Swans - My Father Will Guide Me Up a Rope to the Sky

by Andy Brown Rating:10 Release Date:2010-09-20

We knew something was happening when their Myspace changed. It simply read, in block capitols "SWANS ARE NOT DEAD..." But first, for the uninitiated, we'll start with a bit of history. Michael Gira's Swans started way back in 1982 releasing a self-titled EP followed by their debut LP, Filth, in '83 and the fantastically brutal Cop album in '84. After releasing a total of 11 increasingly varied and challenging studio albums through the 80s and 90s they disbanded in 1997. Gira went on to form the continually underrated Angels of Light and key member Jarboe worked on solo material and various collaborations including a great 2003 album with Neurosis. Swans were ahead of their time and, especially on those early recordings, were the most uncompromisingly loud and brutal band of the 80s this side of The Birthday Party. In fact, Nick Cave's gothic post-punks are the closest musical comparison I can think of.

Like Nick Cave, Michael Gira has mellowed, changed and refined his musical output over the years, moving from sparse, tense tracks like 'Job' on the Cop album to more anthemic tracks like 'The Sound of Freedom' on 1992 album Love of Life. Angels of Light too have had a varied and strong body of work, from the lovelorn country ballad 'Untitled Love Song' on 2001 release How I Loved You to the joyously unhinged collaboration with the Akron/Family in 2005. In January this year it was announced Gira was going to reform Swans, minus Jarboe for the moment. Gira released a limited release solo album, I Am Not Insane, containing acoustic versions of songs that would eventually go on the new Swans album proper. So now we've caught up and the wait is finally over, was My Father Will Guide Me Up A Rope To The Sky worth the wait?...in short, yes it most certainly was.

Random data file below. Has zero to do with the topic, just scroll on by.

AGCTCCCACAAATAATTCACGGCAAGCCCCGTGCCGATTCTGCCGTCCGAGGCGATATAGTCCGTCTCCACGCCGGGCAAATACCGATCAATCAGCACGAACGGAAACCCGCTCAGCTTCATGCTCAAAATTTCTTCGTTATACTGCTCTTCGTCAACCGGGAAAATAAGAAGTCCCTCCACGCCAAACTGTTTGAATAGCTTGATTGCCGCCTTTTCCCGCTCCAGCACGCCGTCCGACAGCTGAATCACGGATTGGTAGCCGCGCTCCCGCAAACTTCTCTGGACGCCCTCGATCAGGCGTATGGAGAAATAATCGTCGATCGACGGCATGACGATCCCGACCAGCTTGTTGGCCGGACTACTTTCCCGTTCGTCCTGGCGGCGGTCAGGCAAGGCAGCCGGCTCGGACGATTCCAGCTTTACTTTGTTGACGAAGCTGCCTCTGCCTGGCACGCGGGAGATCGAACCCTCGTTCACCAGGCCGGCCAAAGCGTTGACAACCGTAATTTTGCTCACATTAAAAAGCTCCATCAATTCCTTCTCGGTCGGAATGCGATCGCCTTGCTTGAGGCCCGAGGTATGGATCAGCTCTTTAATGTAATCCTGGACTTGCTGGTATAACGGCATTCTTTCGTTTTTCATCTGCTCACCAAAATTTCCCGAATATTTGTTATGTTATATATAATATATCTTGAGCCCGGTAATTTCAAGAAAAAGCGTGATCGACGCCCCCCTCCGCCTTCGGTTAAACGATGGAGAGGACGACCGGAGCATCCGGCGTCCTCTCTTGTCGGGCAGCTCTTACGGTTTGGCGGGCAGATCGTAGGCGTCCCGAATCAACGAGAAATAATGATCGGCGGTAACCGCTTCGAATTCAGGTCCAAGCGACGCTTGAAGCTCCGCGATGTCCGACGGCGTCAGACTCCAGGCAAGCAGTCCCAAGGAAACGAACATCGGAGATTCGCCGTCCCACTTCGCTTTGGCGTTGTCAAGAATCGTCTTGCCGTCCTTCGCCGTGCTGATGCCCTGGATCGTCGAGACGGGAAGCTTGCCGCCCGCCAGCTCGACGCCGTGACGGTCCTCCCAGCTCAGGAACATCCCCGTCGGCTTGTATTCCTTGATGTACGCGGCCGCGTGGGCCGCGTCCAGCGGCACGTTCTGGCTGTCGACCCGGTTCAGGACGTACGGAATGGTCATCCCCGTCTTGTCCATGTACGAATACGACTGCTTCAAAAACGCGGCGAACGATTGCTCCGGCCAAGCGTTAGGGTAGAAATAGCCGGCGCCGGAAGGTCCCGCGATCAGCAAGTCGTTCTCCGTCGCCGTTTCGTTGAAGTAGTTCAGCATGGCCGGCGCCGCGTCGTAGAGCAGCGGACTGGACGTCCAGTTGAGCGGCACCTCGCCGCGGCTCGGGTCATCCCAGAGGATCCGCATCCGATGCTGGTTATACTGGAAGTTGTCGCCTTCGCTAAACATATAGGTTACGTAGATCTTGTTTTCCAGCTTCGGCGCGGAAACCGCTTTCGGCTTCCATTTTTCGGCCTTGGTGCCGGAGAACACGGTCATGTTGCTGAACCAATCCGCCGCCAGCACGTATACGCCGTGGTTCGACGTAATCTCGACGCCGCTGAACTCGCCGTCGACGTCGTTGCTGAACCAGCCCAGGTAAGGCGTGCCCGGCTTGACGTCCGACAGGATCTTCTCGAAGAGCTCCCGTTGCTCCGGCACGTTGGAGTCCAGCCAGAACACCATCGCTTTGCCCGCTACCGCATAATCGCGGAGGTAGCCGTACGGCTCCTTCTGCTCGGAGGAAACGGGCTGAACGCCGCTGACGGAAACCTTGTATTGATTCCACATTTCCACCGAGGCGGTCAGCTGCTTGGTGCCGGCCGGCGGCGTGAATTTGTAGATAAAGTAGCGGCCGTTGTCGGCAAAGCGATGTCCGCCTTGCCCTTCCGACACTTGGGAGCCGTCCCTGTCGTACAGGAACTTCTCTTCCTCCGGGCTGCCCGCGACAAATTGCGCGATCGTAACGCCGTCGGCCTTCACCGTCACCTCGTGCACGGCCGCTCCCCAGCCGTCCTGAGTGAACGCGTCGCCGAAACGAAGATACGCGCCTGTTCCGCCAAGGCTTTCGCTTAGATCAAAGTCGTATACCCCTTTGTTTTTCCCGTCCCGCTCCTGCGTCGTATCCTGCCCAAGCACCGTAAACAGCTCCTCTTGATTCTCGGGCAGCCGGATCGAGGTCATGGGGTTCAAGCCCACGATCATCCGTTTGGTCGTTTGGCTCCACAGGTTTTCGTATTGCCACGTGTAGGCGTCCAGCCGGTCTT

The album starts with 'No Words No Thoughts' and the sound of church bells chiming before pounding drums, a screeching guitar and a wall of sound envelope the speakers and Swans are well and truly back in business. Gira croons "See that man, hollow" as the track builds like Godspeed You! Black Emperor around him. Put simply, it's really impressive and really, really loud. The track effectively wipes the slate clean and it's kinda like they've never been away. 'Reeling the Liars in' gives you a chance to catch your breath - a quite beautiful lone-cowboy tune about revenge with Gira's deep, crooning vocals to the fore. 'Jim' builds slowly and marches defiantly onwards, backing singers chanting as Gira sings: "It's time to begin, it's time to just leave". It's hypnotic and one of the best things here.

'My Birth' is a wall of piano, guitar and marching drums- "Far, far in the distance I hear the howl of the beast"; Swans are closing in for the kill. Then comes the charmingly titled 'You Fucking People Make Me Sick' (Remember this is a band who named a live album Public Castration is a Good Idea in '86). There's acoustic guitars and whispered taunts from Gira then an unsettling child's voice doing some backing vocals... then there's a piano falling down the stairs and rumbling drums... and is that some kind of siren? It's disorientating, strange and really connects with the bands avant-garde roots. It's absorbing, interesting and, more to the point, it's really great. 'Inside Madeline' builds things back up again before dropping off into an acoustic waltz, with a string section and Giras croon taking you by the hand. It's a disarmingly beautiful, if slightly sinister, track. Closing track 'Little Mouth' recalls some of Gira's work with Angels of Light - a tender, melancholic and stunningly effective lament to finding love, direction and redemption.

Perhaps the most impressive track here, however, comes in the form of the pounding, unrelenting 'Eden Prison'. As one of the songs revealed in acoustic form on I Am Not Insane the pure weight the band bring to Gira's musings is hard to ignore - the drums are huge, the riffs tense and the mood apocalyptic. Like riding into town at the end of a western to settle old scores, Swans are as focused, intense and wonderful as you remember.

Overall it's not only relieved my fears of a below-par come back it's possibly the best thing they've ever done. However, those expecting a complete return to their early 80s sound won't find what they're after here. Yet it's dubious that Gira's fans would really expect or even want a simple re-tread of old glories. Swans are ploughing into 2010 with all the conviction and intensity you could hope for. If you haven't heard Swans before there couldn't be a more suitable starting point. "Swans are not dead" - now there's an understatement.

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